There were quite a number of takeaways for visitors to the recent Learning Difference Convention. Among the speakers that pulled in the crowds at the Sydney and Melbourne seminars were Dr Lindsay Peer, Steve Chinn and education consultant William Van Cleeve.

Peer, the former CEO of the British Dyslexia association, spoke about the “hidden” side of dyslexia. This is the fear of many who live with ongoing failure that they are not clever, with lower academic marks convincing them they are worthless, with disastrous consequences.

According to Peer, unless educators are trained to see this and adapt their expectations and their markings, young dyslexic people will constantly receive lower marks and give up trying – regardless of their knowledge base.  Peer constantly encounters those who “only write a little, even though they know a lot”. If a dyslexic child is misunderstood or badly handled other problems can occur – those which relate to emotions, behaviour and ultimately in some cases to longer term failure/or mental health issues. “One of the difficulties faced internationally by educators is the lack of knowledge and training as to what dyslexia is, how to identity it and how to address it,” she said.

The question for teachers is:

  • Do they know who the dyslexic children are in their classes?
  • Do they know when to call in other professionals to access and give input – for example – speech/language therapists and occupational therapists?

Negative trends can be reversed, Peer said, and training needs to be offered to counsellors, psychotherapists and psychologists working with young people.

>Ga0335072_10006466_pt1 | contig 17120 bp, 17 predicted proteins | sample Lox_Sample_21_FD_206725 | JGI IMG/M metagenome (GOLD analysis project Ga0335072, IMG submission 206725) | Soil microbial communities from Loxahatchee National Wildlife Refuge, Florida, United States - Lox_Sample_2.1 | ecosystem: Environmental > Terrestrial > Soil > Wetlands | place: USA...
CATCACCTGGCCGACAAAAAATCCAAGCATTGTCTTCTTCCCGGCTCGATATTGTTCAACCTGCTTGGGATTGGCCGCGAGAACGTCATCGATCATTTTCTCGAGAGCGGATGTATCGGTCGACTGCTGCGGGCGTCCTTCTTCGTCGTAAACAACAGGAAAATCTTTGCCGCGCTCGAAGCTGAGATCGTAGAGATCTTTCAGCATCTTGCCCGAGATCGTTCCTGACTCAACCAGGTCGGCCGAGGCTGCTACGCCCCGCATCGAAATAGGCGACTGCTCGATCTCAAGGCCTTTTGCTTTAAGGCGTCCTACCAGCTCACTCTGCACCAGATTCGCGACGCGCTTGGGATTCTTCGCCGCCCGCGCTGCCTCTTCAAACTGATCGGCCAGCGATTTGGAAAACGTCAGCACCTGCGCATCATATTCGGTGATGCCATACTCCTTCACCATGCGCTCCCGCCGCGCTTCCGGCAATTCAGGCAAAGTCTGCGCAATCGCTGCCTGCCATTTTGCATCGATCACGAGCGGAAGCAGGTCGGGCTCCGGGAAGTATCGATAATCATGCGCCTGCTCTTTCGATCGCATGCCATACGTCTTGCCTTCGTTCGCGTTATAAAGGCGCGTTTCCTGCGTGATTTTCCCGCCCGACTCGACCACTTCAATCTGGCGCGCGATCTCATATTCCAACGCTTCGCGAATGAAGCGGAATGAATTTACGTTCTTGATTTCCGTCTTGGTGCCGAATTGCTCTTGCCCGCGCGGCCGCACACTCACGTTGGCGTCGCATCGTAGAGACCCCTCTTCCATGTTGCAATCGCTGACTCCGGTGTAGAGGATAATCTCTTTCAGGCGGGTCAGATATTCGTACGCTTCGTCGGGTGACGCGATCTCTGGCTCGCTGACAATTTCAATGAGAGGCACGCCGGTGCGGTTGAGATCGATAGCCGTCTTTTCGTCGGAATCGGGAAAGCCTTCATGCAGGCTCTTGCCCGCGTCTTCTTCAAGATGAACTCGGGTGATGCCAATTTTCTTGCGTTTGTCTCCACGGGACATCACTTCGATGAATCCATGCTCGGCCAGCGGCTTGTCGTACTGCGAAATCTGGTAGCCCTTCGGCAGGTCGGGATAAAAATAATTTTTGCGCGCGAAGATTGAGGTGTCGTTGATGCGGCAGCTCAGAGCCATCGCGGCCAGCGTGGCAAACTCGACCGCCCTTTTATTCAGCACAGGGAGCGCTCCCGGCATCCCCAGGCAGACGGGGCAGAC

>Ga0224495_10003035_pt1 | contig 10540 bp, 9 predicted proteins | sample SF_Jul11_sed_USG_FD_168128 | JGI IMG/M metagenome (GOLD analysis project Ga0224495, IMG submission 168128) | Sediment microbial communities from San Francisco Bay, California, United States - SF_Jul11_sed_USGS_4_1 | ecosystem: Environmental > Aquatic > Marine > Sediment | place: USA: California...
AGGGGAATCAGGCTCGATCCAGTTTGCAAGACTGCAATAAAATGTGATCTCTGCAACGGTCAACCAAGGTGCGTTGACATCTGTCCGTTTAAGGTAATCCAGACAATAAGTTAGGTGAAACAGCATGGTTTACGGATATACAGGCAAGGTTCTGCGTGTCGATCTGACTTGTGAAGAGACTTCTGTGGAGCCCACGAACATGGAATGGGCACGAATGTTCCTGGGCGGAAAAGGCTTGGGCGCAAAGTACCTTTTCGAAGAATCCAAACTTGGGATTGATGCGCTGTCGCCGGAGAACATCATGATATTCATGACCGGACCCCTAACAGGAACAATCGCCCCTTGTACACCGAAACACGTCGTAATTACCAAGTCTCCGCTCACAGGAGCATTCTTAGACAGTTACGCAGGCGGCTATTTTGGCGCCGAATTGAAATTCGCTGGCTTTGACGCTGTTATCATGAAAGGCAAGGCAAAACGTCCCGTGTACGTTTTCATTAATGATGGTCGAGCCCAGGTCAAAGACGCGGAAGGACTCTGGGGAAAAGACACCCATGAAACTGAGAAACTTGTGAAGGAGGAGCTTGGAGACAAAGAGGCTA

“With effective, specialist dyslexia training of educators and appropriate intervention starting early, many young people with dyslexia will go on to achieve.”

Another popular speaker at the convention was UK researcher, Steve Chinn, who spoke about a lesser known learning difficulty – dyscalculia – the ability to comprehend numbers.  Chinn said this impairment in arithmetical skills concerns mastery of basic computational skills of addition, subtraction, multiplication and division, rather than more abstract skills involving algebra, geometry or calculus. He had these tips:

  • Watch and listen to the learner
  • Be pro-actively empathetic – especially with factors such as short term memory
  • Don’t rely on rote learning
  • Manage failures and maintain motivation
  • Ensure the pupil experiences some meaningful successes
  • Show patterns and guide generalisations
  • Revisit everything…again and again
  • Know the pre-requisite skills for each new topic and make sure the learner does too
  • Explain and show why. Don’t rely on – “Do it like this.”
  • Identify and interpret errors. Don’t just say, “Wrong.”

In his seminars, ‘Writing Matters’, William Van Cleeve introduced fun multi-sensory techniques combined with an interactive approach to teach spelling and handwriting. “The research is overwhelming, the bottom line is manuscript typewriting improves reading, typing does not,” he told F2L. “Cursive writing improves spelling, typing does not.  If you don’t get the handwriting piece then you are severely and negatively impacting the ability to read and spell. There is overwhelming research in support of this.”

 Learning Difference Convention Founder, Jillian Zocher with US educator, William Van Cleave